Happy drawing!

Related reading:

Arthur, Stephen and Julia, Your Life and TimesThis oral history handbook is a guide that will help you record your life experiences on tape simply by answering questions that will lead you, step by step, through the precious moments of your life. When finished, you will have completed the oral history of your life and times–a treasure for yourself and a gift of love for your family and its future generations.

Light, Sally. House Histories: a Guide to Tracing the Genealogy of Your Home.

Image credit: Drawing of a house, By Attributed to James G. Jones (active 1860s) (artist, Details of artist on Google Art Project) [Public domain], via Wikimedia Commons.

germans, german genealogy

German Genealogy – Tool for Locating Ancestors

If you find a ship’s passenger record for a German ancestor, will you automatically know where to look for your ancestor’s records in Germany? If you cannot find the passenger record, does this mean that you will never learn where your German ancestor came from? According to the authors of Ancestors in German Archives: A Guide to Family History Sources, Raymond S. Wright III, Nathan S. Rives, Mirjam J. Kirkham, and Saskia Schier Bunting, the answer to both of these questions is “No!”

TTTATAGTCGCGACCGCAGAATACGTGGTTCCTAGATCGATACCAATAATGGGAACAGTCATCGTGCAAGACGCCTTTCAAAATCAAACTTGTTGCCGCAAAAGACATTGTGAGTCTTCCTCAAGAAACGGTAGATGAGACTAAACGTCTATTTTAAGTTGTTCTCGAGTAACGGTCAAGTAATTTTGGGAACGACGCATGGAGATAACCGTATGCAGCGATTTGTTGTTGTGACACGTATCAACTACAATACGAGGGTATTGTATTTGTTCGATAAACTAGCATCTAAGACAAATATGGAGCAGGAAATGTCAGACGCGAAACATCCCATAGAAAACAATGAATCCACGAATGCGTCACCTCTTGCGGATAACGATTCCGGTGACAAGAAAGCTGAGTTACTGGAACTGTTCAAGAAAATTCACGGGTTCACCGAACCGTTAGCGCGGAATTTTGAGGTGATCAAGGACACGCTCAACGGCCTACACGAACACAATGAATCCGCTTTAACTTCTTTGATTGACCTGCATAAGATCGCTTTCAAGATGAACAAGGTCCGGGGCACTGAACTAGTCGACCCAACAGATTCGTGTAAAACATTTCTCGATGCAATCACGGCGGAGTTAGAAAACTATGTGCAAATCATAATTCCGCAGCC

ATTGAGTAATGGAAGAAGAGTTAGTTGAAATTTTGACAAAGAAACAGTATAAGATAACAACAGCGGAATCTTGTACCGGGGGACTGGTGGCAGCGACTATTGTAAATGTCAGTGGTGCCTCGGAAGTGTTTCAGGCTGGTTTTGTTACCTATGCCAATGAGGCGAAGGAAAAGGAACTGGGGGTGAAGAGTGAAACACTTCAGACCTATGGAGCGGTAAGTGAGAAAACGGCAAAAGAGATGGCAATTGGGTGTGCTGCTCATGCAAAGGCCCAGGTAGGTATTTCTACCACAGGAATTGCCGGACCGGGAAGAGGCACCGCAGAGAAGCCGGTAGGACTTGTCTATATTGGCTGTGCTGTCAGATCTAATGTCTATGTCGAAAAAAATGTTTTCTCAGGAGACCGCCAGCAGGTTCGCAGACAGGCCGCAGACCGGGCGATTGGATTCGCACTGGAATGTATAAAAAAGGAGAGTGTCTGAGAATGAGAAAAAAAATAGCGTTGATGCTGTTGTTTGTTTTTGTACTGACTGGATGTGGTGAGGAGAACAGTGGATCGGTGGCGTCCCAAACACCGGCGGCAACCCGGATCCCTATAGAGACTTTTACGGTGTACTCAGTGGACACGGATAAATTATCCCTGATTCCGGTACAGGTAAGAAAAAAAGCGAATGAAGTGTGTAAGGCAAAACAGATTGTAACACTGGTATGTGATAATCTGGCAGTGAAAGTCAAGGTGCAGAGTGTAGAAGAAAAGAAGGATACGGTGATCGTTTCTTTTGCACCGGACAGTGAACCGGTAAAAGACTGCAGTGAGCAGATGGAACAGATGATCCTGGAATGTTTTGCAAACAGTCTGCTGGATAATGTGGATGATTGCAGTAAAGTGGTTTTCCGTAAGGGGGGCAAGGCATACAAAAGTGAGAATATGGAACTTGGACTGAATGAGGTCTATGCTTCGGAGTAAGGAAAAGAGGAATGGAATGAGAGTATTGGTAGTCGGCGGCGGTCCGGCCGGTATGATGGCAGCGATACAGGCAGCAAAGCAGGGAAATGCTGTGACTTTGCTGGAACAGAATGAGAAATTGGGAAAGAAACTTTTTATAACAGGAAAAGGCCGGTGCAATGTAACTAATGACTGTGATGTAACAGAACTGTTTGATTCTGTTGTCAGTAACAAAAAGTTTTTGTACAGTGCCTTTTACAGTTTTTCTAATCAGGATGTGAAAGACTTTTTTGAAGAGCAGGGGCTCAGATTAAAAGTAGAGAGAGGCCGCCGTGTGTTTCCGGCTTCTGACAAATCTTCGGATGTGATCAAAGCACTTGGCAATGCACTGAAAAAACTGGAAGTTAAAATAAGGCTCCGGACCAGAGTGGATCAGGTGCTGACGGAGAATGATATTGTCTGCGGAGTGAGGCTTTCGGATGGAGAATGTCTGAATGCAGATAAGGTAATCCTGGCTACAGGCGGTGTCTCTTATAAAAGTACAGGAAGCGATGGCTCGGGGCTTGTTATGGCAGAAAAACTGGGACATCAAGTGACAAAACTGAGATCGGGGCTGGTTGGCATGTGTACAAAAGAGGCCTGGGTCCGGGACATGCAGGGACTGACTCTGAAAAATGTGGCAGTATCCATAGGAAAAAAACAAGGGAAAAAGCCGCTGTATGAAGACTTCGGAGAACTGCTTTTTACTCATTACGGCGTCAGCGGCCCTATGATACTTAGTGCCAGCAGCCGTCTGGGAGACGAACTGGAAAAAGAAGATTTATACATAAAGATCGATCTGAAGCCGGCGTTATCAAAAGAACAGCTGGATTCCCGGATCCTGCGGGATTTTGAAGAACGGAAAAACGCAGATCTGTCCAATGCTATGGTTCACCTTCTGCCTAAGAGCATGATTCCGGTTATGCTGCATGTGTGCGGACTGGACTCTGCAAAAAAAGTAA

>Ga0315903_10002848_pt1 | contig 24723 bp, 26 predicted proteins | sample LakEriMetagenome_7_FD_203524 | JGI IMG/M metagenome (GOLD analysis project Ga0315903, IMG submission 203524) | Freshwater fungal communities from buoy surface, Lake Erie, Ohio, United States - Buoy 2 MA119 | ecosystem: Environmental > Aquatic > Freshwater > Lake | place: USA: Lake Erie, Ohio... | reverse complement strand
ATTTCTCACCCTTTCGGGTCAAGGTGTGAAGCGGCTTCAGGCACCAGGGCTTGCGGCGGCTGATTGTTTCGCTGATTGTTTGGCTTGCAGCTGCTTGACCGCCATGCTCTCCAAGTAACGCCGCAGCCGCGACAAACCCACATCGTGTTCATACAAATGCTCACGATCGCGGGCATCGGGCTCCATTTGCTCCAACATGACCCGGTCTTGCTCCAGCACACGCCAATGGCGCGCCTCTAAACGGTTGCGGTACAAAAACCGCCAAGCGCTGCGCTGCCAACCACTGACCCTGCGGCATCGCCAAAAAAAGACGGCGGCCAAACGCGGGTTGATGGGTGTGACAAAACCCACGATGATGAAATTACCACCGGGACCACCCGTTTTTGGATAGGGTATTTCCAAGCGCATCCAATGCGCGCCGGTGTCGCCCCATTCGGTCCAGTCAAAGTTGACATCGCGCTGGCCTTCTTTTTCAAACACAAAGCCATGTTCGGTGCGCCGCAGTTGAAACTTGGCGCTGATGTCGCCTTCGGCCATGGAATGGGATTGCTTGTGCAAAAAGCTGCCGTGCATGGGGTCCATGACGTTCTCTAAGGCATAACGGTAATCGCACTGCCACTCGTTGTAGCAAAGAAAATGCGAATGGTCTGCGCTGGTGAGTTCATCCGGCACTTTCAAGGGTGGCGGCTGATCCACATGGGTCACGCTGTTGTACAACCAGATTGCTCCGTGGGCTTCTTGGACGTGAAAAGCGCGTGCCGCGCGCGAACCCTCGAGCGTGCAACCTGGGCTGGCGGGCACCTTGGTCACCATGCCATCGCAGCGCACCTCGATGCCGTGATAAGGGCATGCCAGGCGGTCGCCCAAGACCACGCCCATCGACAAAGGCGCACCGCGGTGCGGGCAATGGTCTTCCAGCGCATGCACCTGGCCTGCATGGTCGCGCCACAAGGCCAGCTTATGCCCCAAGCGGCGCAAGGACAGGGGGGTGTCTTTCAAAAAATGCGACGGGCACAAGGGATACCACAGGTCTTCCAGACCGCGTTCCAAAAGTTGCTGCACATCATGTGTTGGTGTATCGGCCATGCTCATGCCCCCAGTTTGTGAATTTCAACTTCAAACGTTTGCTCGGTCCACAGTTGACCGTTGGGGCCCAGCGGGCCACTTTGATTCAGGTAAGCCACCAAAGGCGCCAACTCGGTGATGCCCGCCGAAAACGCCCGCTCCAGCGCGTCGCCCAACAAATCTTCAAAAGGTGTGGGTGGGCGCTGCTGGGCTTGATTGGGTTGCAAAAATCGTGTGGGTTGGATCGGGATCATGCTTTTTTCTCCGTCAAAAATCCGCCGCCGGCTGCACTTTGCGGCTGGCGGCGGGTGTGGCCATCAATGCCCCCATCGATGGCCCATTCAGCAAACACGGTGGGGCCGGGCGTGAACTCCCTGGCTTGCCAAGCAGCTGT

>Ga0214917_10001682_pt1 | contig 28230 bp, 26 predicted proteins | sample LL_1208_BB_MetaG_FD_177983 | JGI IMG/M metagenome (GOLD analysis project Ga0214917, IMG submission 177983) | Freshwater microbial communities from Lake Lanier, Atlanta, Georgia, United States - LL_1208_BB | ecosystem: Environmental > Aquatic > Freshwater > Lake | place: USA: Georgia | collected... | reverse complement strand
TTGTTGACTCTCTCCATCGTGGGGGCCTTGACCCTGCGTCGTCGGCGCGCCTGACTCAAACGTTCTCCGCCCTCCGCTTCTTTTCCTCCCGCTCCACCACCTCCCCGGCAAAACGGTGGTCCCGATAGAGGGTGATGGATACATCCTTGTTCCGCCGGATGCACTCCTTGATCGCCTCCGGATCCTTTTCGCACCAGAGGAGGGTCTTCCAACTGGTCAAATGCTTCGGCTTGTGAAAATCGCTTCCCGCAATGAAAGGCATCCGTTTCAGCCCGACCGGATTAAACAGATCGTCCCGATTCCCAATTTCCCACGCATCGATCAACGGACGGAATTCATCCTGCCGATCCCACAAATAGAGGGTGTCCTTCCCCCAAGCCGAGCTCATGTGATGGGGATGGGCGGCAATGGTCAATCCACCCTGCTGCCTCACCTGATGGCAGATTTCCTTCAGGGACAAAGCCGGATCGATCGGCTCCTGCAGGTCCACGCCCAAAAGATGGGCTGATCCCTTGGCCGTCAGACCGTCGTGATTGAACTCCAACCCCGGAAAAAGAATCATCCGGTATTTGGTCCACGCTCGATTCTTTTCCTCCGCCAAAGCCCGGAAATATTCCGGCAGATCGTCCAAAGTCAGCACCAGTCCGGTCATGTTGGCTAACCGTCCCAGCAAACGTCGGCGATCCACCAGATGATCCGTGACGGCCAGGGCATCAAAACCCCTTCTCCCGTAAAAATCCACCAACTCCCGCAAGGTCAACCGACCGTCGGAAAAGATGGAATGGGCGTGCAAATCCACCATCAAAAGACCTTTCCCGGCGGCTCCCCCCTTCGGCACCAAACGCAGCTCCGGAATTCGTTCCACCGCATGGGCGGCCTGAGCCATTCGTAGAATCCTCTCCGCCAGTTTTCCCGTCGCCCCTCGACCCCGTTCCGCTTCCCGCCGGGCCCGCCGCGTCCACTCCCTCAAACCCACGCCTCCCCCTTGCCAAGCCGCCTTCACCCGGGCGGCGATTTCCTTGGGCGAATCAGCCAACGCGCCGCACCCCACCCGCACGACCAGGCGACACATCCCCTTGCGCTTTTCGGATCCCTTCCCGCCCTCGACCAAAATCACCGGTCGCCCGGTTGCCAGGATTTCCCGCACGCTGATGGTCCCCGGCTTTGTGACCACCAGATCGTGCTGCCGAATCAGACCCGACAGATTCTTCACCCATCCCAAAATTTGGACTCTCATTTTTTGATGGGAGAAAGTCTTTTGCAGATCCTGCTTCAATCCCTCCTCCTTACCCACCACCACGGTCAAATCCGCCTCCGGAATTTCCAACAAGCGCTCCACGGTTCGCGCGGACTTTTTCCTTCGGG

First some background: the German Territories, and later the German Empire, provided more emigrants to America than any other European national group. When they came to America, German immigrants left behind a trail of records familiar to everyone in genealogy from births, marriages, and deaths, to citizenship and census records, and from land and tax records to emigration records. The key to German genealogical research, of course, is to find out where these records are located, but since there are more than 2,000 national, state, and local repositories in Germany, to say nothing of church repositories and other private archives, such an undertaking is daunting if not downright impossible. We know there are records, but what good are they if we can’t find them? And these records stretch back to the Middle Ages, encompassing family history sources so vast in number and so scattered that the mind reels.

To overcome this challenge, Brigham Young University (BYU) launched its Immigrant Ancestors Project in 1996. The principal mission of this undertaking at the time was to identify the records of German emigrants and to create Internet-accessible databases describing emigrants’ birthplaces, occupations, spouses, and children. Ancestors in German Archives: A Guide to Family History Sources is the direct outgrowth of that ambitious project.